Taking care of our environment and being good citizens of the planet we inhabit is basic common sense and to be fair, we Kiwis are generally pretty darned good at it. We don’t litter our own environment the way many other countries do and we are constantly self aware about recycling and pollution. We don’t take much encouragement to be “tidy” kiwis and we don’t take too kindly to being lectured about things we’re actually already doing, or having things banned for no good reason.
Plastic, of course, is not the only difficult to get rid of pollutant that we need to deal with and there are so many solutions that are effective, efficient and plain sensible. Why is it that no government in our history has actively invested in the planning and management of waste?
Some years ago while on a visit to Northern Italy, we visited the city of Brescia, located about halfway between Milan and Venice. Relatively unknown to most people, Brescia was once the number two city in the Roman Empire and has its own fair share of historical Roman ruins without the Roman crowds.
The city itself has a population of around 200,000 and the province of Brescia is home to about 1.3 million; you could call it similar in size to Auckland.
Approaching the city from Milan on the autostrada, there is a notable building off to the right. Sitting amidst undulating, landscaped lawns, this modern-looking building fits easily into the environment and though it has a reasonably high tower at one end, it seems to be in proportion and doesn’t look excessively high.
Having passed many interesting industrial buildings on the journey, I figured it was probably just the factory of another famous Italian appliance manufacturer or the like.
Imagine my surprise a couple of days later when one of the locals explained that it’s actually where ALL the rubbish for the province is disposed of in what is their Waste to Energy plant.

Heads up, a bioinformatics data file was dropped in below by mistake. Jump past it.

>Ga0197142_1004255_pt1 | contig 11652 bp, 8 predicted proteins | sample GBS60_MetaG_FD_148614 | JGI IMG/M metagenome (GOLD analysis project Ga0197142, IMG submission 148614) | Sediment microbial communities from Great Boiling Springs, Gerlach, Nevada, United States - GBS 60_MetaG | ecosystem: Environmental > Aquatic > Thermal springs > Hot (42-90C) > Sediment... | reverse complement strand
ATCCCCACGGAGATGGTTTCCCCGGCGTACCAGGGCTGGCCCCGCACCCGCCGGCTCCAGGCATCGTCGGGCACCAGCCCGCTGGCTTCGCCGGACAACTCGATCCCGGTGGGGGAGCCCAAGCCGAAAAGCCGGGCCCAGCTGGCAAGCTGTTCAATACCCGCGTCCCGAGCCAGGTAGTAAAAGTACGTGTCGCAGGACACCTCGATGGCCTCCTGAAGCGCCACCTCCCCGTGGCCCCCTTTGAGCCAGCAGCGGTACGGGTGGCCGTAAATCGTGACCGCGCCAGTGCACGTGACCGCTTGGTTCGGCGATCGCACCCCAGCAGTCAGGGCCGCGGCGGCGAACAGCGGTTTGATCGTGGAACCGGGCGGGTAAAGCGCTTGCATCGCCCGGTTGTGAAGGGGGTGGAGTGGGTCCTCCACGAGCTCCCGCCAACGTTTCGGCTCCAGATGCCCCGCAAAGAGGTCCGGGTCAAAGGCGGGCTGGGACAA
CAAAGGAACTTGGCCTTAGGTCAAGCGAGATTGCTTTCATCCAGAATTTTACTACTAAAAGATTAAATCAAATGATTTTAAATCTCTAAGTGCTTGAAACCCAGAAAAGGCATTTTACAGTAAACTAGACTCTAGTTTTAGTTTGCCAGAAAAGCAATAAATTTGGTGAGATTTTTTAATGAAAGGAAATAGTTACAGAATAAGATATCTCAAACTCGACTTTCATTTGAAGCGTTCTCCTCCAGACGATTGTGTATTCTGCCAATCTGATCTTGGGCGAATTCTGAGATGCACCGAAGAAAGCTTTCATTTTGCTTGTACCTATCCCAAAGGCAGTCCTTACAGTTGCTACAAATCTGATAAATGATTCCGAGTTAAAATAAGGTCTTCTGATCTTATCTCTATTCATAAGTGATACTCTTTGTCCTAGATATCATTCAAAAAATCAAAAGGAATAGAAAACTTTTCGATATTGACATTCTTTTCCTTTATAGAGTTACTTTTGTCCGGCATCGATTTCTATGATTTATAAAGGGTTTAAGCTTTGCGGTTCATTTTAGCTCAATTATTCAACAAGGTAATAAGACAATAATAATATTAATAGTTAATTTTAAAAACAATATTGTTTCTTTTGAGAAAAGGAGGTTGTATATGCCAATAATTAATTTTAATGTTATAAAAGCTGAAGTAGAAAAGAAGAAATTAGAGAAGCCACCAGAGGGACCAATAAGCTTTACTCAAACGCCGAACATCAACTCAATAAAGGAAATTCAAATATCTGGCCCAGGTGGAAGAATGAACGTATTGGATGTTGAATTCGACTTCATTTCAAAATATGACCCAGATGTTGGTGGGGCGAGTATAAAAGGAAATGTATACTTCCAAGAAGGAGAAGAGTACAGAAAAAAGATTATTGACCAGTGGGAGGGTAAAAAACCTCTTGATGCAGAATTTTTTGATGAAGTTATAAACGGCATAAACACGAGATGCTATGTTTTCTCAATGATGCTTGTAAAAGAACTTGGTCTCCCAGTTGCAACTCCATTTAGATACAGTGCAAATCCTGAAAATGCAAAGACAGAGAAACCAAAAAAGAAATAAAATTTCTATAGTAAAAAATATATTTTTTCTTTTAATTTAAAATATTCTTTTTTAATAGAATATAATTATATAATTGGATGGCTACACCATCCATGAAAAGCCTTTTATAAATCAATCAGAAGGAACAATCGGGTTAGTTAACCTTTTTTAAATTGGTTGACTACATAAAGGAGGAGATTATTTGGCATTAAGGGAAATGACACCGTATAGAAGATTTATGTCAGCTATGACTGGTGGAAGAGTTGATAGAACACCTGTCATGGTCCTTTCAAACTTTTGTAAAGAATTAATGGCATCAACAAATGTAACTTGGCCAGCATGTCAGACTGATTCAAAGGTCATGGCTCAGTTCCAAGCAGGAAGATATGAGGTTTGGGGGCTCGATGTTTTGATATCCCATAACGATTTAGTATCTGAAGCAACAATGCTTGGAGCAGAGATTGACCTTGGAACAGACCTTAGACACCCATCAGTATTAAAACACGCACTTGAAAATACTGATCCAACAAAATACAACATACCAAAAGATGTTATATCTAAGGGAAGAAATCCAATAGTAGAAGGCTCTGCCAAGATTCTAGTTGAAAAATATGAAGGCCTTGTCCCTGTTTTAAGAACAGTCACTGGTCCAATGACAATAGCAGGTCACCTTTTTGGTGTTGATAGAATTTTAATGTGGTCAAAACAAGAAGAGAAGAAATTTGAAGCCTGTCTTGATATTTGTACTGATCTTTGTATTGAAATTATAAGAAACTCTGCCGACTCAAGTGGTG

A clean, green waste incineration plant which disposes of rubbish through a clean, green incineration process that doesn’t pollute the air and provides heating to 65% of the population of the city. (If you want technical details, here’s a link to a paper presented at a Waste-to-Energy Research and Technology Council conference in 2003)
The plant deals with recycling and composting of organic waste. It turns what’s left into energy by incineration and minimizes what goes to a landfill after cleansing it so that only safe residues are dumped.
There was some discussion round about this time last year for such a plant to be built in Huntly, and according to Stuffed:
The New Zealand Product Stewardship Council’s Dr Trisia Farrelly called it “a false solution” to New Zealand’s waste problem. “All you end up doing as they do in Scandinavia is ‘feed the beast’. The thing could only keep going as long as you feed it waste, so it perpetuates waste.” Waste incineration was extremely expensive, and Farrelly doubted there would be funding available for such a long-term investment.”
There’s a whole story yet to be explored around that comment. If you haven’t heard of the New Zealand Product Stewardship Council – welcome aboard, join the club. But I wonder what happened to that plan?
We could respect a government that developed and implemented a short, medium and long term plan to ensure New Zealand develops an appropriate waste management programme. We can only view with contempt those that tinker and dabble and have no idea and no plan.